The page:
Q&A with Tel Benjamin, Director of SETACEOUS

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Name a Horror character you relate to on a spiritual/personal level?
Okay, this is going to make me sound like a maniac but: Patrick Bateman. Stay with me on this! I saw an excellent production of American Psycho the musical in Sydney last year and it was the first time I empathized with Bateman on a human level. It’s very easy to separate yourself from that character when you read the book or watch the movie but in this stage production, I truly understood the kind of world that creates someone like Bateman. This totally superficial and exhaustingly privileged society that completely suffocates him, breaking him down and depersonalizing him until he loses it. Obviously, Patrick Bateman’s reactions to the pressures of his life are, to say the very least, disproportionately awful but I think everyone is capable of having some version of that glint in their eye.

You’ve gotta go through some bad ideas to get to the good ones. Tell us one of your bad ideas. How do you get past the bad ones to find your spark?
I’m not sure if there are such things as “bad” ideas because any idea is useful and all lead to stronger work at some point. Even the kernel of an idea can grow into something excellent that’s part of another project. I think feedback from the right people is important and you can’t be afraid of getting notes and feedback from colleagues (and people not in the industry at all for a very fresh perspective) whose opinions you trust because it can lead to really unique perspectives of your work and serve its growth. I had an exciting opportunity to pitch a horror short idea to a really prolific production company in the states for an anthology series they were doing for TV. When I pitched one of my ideas to a writer friend of mine, only then did I realize it was trying to be a time travel, doppelganger and creature feature horror all in one and it was just super muddy. Realizing that, I was able to really focus on the idea that was most exciting to me and integral to the story to write something way leaner and concise. But I wouldn’t have got to that point without trying all the other stuff!

Do you consider yourself part of a horror community?
Hell yeah! I was brought up on Evil Dead and John Carpenter from a super young age and it’s always been a genre I’ve been really inspired and excited by. I’ll definitely pay the ticket fee to go see a good horror at the cinemas, especially an indie. There’s a cute little gang of younger horror filmmakers in Australia and most of us are pals which is nice too.

When you’re building the world of your film, where do you look for inspiration?
It depends on the film but thinking about what I’ve written to date it’s mostly inspired by real-life experiences. I think horror especially is at its strongest when you can twist the knife on a seemingly very ordinary set of circumstances that you and your audience can empathize with on a deeply personal level. When you take a regular situation or set of relatable givens and ask ‘what if..?’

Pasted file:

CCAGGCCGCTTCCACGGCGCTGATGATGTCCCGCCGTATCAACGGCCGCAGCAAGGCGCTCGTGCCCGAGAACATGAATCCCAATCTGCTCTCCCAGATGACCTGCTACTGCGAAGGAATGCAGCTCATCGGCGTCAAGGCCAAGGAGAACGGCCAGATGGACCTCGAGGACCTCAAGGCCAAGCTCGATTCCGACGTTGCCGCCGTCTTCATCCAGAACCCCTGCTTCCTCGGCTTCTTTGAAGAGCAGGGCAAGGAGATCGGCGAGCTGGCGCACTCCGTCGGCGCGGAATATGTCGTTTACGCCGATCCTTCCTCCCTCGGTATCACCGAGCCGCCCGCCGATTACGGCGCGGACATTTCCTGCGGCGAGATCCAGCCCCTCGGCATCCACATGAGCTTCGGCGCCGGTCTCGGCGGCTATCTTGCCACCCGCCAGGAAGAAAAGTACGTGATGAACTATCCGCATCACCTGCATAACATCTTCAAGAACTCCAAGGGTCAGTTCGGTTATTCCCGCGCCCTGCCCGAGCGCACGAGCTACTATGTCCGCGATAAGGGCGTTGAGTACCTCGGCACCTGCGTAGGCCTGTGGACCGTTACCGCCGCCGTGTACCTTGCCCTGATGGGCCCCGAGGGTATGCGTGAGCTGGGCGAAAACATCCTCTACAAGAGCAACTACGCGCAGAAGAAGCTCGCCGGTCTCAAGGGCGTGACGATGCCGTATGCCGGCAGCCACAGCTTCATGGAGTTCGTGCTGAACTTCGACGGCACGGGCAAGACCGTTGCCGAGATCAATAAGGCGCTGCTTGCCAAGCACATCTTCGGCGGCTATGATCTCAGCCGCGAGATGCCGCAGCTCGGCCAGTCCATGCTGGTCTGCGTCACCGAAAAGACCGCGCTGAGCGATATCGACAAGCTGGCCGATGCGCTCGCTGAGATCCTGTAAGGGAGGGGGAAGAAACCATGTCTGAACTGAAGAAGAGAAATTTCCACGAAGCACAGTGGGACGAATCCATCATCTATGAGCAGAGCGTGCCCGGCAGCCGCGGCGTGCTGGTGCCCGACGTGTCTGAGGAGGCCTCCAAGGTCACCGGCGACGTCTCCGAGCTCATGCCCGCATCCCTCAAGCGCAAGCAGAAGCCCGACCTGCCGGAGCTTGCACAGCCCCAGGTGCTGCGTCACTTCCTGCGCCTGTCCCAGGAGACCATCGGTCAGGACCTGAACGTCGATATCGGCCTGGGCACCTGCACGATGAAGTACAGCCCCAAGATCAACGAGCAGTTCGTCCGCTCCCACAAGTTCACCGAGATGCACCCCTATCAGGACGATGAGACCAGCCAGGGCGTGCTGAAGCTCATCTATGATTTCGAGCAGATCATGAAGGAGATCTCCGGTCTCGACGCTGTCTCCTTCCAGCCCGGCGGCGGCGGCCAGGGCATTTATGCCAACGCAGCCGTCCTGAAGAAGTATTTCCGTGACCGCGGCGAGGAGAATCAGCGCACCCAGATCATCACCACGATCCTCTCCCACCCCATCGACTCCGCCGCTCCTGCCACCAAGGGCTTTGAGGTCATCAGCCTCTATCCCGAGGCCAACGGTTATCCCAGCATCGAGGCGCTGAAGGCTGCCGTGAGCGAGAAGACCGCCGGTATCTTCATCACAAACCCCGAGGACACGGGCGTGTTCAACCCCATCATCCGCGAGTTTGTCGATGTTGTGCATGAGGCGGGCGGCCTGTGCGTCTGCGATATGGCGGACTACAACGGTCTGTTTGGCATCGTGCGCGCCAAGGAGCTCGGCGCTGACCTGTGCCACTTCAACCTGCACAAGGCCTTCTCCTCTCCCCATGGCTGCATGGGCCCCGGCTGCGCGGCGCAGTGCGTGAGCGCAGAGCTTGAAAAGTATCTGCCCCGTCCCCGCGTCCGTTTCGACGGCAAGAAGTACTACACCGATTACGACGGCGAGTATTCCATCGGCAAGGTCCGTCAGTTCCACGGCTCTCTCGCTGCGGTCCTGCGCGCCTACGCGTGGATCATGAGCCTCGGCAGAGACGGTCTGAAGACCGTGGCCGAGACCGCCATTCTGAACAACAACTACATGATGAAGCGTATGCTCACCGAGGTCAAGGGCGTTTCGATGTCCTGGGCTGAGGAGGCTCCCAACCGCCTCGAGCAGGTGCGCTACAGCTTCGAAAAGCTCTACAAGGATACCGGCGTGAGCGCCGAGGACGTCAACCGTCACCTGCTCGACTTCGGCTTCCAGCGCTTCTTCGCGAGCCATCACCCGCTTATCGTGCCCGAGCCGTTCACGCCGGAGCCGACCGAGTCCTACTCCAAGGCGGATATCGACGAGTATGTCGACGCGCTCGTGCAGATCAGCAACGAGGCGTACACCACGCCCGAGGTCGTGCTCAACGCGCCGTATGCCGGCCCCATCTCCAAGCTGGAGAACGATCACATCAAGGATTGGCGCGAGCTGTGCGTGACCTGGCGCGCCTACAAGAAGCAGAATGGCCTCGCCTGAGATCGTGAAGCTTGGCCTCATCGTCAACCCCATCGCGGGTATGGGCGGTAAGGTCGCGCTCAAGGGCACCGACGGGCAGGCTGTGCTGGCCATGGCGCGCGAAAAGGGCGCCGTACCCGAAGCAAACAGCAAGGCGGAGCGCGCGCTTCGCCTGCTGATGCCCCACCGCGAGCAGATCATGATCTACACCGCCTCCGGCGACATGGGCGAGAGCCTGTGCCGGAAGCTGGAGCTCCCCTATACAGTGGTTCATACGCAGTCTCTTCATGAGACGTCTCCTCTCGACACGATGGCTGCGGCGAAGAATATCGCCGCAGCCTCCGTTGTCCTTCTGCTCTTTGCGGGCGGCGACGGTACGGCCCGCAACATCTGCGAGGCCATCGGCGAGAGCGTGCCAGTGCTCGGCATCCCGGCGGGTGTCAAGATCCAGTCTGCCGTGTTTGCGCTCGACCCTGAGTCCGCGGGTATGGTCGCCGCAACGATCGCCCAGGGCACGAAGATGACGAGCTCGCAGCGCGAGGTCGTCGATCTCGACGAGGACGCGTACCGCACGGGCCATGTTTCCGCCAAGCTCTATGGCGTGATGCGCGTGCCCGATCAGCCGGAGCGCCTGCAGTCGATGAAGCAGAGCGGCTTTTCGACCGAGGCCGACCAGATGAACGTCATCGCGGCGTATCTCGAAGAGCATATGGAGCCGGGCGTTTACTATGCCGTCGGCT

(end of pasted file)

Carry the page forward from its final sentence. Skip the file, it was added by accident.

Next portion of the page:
What would you do if you woke up inside of your film?

Who would be on your ultimate horror villain squad?
Spicy. I guess it depends on our ultimate goal right? If we’re going for worldwide domination, you’re gonna want some Kaiju on your side but if the objective is a little more domestic you want some sneaky, silent killers. I’m overthinking this aren’t I. Let’s go with Asami Yamazaki, Leatherface, Pinhead and let’s thrown in a giant Judas bug from Mimic for good measure.

Lightning round: Freddy or Jason? Stephen King or H.P. Lovecraft? Practical or CGI? Post Apocalypse or Pre Apocalypse?
Freddy, he’s just so charismatic and awful. H.P cos praise the Great Old One. Practical ALWAYS and FOREVER. Pre! I want to see how it went down though, you know?

How do you go about creating the props and sets for your film? How do you create objects that are relatable but unfamiliar?
Our main prop for Setaceous is a car. It’s also the antagonist of the film so we needed to find a car that we could make menacing but also domestic and familiar, like you could see it on your street and not take a second look. Our cinematographer’s brother had the perfect little black car and the menace definitely came through the edit. It’s how our characters give the car a real presence that really builds the tension and that story was told by our wonderful actors and our editing.

What scares you, and does it inspire your storytelling?
Most of my fears are pretty internalized and existential and so they probably find their way into my writing without me even realizing! Being buried alive is probably my biggest fear. Yuck. Terrifying. I don’t think I’ll ever make a film about that; how do you top Buried?!

And finally, Ghostface would like to know ‘What’s your favourite scary movie?’
That’s SO hard. If I had to pick one, I think it’s gotta be Se7en. Or The Thing. Or Don’t Look Now. Or Get Out. Or Evil Dead. Or It Follows. Or The Fog. This is a hard question.